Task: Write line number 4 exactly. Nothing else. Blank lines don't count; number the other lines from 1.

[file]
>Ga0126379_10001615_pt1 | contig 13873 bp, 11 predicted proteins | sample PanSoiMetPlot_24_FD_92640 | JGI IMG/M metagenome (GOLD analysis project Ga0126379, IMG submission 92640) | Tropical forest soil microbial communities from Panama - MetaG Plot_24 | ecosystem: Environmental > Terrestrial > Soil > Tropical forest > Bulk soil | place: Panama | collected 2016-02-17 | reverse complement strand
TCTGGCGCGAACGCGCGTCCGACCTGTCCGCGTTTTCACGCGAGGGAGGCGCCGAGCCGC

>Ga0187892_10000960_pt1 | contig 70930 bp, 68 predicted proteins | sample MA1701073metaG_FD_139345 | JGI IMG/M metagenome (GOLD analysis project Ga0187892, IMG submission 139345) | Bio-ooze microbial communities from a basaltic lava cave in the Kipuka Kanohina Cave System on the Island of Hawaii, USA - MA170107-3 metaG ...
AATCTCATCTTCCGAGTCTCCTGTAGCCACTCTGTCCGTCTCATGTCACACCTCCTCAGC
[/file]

AATCTCATCTTCCGAGTCTCCTGTAGCCACTCTGTCCGTCTCATGTCACACCTCCTCAGC